Hong dou tang
|Type||Tong sui, dessert soup|
|Region or state||China|
|Main ingredients||Red beans|
|Similar dishes||Patjuk, shiruko|
Hong dou tang (紅豆汤, pinyin: hóng dòu tāng) or red bean soup is a popular dish in Mainland China, Taiwan, Hong Kong, and other Asian countries. It is categorized as a tang shui 糖水, (pinyin: táng shǔi) (literally translated as sugar water), or sweet soup. It is often served cold during the summer, and hot in the winter. Leftover red bean soup can also be frozen to make ice pops and is a popular dessert.
In Cantonese cuisine, a red bean soup made from rock sugar, sun-dried tangerine peels, and lotus seeds is commonly served as a dessert at the end of a restaurant or banquet meal. Common variations include the addition of ingredients such as sago (西米, pinyin: xī mi), tapioca, coconut milk, ice cream, glutinous rice balls, or purple rice. The two types of sugar used interchangeably are rock sugar and sliced sugar (片糖).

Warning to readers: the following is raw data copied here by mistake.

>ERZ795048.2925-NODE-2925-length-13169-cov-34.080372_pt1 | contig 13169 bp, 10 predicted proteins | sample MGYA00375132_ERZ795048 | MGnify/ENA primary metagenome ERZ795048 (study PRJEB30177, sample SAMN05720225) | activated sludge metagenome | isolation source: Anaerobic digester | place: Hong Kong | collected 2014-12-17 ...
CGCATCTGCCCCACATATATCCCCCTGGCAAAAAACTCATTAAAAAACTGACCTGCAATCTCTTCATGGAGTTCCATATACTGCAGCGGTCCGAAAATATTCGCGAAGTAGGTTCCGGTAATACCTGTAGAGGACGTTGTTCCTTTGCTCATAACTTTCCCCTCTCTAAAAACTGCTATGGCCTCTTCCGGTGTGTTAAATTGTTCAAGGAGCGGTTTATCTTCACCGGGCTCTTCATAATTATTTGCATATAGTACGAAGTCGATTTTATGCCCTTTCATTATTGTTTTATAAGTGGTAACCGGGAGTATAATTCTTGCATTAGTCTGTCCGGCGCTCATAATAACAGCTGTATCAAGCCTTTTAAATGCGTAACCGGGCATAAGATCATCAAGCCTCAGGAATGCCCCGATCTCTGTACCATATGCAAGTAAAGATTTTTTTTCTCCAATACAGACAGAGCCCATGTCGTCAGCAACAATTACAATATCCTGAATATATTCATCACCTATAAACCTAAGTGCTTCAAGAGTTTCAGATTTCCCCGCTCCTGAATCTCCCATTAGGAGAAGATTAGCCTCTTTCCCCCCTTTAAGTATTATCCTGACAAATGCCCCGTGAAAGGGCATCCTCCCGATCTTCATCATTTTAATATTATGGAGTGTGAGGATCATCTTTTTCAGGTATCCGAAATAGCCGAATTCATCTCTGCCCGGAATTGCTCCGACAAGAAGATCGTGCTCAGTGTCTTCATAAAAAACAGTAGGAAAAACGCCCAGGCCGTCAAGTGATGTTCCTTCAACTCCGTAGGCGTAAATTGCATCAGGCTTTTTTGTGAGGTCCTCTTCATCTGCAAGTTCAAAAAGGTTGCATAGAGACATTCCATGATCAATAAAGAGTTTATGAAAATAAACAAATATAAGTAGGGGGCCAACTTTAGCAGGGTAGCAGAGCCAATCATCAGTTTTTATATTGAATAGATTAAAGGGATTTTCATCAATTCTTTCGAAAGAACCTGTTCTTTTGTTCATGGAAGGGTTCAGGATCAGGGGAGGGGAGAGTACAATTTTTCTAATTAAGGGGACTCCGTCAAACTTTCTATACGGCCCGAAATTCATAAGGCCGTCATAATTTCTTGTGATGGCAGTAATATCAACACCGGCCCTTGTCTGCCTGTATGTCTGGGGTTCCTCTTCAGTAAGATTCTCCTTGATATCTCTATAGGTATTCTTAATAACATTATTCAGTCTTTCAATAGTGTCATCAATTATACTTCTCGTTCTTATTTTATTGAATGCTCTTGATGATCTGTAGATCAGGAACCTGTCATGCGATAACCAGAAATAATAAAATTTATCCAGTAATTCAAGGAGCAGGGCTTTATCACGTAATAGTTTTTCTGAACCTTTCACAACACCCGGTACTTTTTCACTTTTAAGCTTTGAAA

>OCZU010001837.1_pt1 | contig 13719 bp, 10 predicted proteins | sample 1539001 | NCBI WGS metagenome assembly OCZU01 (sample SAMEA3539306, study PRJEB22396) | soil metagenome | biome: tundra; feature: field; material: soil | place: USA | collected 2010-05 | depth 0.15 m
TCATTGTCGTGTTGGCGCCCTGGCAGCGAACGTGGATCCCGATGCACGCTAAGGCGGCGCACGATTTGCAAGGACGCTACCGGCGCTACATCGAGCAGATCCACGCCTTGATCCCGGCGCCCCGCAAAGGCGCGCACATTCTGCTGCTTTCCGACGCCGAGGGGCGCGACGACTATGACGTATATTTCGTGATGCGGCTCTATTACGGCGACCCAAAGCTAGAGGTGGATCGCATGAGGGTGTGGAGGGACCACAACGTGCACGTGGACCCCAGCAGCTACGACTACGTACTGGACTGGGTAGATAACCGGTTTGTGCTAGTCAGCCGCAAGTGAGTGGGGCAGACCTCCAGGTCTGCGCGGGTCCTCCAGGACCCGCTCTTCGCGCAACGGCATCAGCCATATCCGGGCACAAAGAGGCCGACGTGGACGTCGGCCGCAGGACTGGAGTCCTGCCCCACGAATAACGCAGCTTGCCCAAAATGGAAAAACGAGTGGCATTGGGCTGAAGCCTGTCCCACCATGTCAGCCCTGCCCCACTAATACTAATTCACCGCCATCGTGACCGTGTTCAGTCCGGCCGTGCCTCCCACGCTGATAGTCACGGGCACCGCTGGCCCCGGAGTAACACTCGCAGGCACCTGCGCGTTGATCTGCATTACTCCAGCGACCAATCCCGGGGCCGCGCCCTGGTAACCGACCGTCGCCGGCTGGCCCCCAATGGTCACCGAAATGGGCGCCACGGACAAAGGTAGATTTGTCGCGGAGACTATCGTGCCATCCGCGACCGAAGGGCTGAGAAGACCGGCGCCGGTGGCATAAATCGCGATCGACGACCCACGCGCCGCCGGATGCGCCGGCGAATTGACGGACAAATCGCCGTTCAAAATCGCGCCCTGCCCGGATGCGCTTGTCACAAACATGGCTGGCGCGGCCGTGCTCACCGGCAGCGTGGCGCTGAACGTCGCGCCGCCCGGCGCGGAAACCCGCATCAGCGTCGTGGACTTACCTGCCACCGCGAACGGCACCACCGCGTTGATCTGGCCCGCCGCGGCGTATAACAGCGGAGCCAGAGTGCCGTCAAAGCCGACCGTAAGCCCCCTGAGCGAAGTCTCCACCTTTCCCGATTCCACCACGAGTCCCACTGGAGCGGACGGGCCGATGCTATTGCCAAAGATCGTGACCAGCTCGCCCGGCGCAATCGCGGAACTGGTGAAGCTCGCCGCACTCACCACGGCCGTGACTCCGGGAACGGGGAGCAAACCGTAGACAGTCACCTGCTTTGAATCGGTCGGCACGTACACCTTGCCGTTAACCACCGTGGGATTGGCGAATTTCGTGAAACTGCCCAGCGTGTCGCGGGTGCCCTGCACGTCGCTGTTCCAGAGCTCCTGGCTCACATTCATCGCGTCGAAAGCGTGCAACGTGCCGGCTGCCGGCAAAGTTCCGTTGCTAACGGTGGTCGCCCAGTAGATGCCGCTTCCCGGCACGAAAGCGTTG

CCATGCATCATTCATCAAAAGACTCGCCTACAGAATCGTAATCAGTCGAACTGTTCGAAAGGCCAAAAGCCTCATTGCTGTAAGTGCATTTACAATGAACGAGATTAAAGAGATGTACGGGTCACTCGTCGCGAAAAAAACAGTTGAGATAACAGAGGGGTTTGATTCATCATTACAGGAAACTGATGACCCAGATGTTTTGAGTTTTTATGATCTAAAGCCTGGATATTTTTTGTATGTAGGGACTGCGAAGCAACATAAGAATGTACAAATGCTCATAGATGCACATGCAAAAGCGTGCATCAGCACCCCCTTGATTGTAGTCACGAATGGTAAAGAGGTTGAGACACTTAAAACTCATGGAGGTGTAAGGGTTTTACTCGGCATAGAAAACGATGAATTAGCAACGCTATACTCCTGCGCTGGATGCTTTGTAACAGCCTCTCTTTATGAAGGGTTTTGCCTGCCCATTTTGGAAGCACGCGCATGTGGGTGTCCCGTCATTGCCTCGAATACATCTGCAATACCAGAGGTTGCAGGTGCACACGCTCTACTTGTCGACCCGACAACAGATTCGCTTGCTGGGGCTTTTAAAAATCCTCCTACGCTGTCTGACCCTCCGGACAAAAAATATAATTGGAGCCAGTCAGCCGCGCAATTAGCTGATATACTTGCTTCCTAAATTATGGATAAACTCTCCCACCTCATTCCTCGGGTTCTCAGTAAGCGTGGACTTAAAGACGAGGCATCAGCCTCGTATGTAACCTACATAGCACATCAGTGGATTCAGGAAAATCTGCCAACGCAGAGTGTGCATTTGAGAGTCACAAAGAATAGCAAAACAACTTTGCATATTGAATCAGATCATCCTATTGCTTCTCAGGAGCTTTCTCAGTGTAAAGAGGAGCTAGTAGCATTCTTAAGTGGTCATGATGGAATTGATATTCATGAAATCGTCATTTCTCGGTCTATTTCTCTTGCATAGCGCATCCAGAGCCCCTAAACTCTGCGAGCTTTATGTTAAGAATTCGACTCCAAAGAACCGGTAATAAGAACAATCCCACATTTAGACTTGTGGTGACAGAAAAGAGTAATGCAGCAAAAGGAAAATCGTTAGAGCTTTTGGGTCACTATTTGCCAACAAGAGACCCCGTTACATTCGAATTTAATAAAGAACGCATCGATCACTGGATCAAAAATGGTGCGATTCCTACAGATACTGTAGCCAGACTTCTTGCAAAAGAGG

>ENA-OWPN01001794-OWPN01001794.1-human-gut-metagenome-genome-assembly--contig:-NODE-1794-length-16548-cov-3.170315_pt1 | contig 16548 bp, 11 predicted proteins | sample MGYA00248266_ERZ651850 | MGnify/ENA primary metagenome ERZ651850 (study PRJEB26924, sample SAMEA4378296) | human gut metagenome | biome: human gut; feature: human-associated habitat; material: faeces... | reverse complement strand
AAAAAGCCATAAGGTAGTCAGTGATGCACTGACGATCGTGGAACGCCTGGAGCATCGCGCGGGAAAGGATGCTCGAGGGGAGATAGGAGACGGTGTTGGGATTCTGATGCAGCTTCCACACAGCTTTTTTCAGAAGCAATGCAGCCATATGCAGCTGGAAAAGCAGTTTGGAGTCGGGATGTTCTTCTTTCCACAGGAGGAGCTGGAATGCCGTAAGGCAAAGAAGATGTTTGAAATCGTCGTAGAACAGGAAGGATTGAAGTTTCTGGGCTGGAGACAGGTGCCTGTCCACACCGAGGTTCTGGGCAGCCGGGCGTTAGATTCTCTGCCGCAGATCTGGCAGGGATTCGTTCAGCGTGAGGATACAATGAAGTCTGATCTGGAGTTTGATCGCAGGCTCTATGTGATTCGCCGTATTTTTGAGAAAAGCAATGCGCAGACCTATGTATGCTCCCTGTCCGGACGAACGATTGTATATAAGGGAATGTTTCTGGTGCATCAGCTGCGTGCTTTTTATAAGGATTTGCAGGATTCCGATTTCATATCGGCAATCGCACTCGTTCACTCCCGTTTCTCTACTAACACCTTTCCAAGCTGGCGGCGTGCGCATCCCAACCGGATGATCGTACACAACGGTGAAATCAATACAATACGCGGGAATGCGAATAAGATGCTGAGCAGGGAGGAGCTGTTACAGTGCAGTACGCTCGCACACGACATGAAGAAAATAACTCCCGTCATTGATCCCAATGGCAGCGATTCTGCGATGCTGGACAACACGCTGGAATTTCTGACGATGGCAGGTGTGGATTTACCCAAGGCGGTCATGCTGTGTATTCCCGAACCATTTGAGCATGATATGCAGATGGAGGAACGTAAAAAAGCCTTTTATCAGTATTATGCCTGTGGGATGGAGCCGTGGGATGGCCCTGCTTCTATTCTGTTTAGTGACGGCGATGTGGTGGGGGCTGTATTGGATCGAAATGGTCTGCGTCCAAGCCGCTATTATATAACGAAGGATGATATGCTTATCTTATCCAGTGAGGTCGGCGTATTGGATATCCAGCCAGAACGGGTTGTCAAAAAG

Unsweetened red bean porridge made with red beans and rice is eaten across China and East Asia. Japan has a similar variant called Shiruko. It is called hóngdòuzhōu (红豆粥) in Chinese, patjuk (팥죽) in Korean, and azukigayu (小豆粥) in Japanese.
- "Red Bean and Black Glutinous Rice Dessert". en.christinesrecipes.com. Retrieved 4 August 2014.